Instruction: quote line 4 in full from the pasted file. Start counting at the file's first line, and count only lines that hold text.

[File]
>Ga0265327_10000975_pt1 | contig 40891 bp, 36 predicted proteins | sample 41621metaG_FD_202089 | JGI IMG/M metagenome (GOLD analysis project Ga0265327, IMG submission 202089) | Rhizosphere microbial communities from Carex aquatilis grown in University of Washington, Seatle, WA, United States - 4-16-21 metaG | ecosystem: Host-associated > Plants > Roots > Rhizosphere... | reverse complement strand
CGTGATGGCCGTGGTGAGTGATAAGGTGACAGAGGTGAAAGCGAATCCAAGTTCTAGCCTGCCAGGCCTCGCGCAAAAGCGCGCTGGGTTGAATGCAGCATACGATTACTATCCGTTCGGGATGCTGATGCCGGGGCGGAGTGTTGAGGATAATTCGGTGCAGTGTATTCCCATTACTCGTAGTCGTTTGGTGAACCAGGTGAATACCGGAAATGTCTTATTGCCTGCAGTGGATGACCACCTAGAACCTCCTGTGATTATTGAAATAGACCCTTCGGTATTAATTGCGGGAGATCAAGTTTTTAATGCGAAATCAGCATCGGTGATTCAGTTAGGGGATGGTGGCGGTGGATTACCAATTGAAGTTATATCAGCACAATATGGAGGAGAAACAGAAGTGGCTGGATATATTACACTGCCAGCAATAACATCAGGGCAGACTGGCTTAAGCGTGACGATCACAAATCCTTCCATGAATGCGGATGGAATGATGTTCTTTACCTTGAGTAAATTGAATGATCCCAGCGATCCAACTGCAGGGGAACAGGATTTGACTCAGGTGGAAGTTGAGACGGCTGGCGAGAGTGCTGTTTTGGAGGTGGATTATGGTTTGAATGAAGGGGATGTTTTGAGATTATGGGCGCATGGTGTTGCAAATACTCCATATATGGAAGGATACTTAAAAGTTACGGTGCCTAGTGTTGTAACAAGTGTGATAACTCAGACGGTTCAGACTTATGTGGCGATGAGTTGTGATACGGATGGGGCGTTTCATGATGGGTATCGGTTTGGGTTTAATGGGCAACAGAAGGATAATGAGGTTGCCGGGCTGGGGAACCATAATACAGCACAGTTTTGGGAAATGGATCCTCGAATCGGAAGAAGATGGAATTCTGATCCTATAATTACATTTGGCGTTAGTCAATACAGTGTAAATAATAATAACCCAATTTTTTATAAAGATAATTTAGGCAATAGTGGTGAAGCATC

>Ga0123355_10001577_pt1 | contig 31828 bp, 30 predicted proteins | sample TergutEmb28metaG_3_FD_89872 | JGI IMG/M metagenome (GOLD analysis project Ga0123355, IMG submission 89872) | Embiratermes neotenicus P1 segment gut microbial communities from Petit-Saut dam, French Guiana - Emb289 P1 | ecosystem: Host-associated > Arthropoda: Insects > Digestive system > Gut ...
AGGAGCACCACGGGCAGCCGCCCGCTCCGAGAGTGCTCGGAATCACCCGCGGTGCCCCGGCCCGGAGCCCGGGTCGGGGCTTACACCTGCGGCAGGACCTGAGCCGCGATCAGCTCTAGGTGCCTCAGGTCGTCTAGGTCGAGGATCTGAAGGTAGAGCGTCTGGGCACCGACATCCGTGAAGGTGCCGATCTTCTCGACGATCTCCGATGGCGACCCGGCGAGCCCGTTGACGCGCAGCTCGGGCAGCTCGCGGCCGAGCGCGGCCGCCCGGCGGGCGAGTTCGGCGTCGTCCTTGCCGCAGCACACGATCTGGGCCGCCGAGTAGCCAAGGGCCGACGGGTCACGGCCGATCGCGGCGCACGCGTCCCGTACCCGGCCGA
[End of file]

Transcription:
AGGAGCACCACGGGCAGCCGCCCGCTCCGAGAGTGCTCGGAATCACCCGCGGTGCCCCGGCCCGGAGCCCGGGTCGGGGCTTACACCTGCGGCAGGACCTGAGCCGCGATCAGCTCTAGGTGCCTCAGGTCGTCTAGGTCGAGGATCTGAAGGTAGAGCGTCTGGGCACCGACATCCGTGAAGGTGCCGATCTTCTCGACGATCTCCGATGGCGACCCGGCGAGCCCGTTGACGCGCAGCTCGGGCAGCTCGCGGCCGAGCGCGGCCGCCCGGCGGGCGAGTTCGGCGTCGTCCTTGCCGCAGCACACGATCTGGGCCGCCGAGTAGCCAAGGGCCGACGGGTCACGGCCGATCGCGGCGCACGCGTCCCGTACCCGGCCGA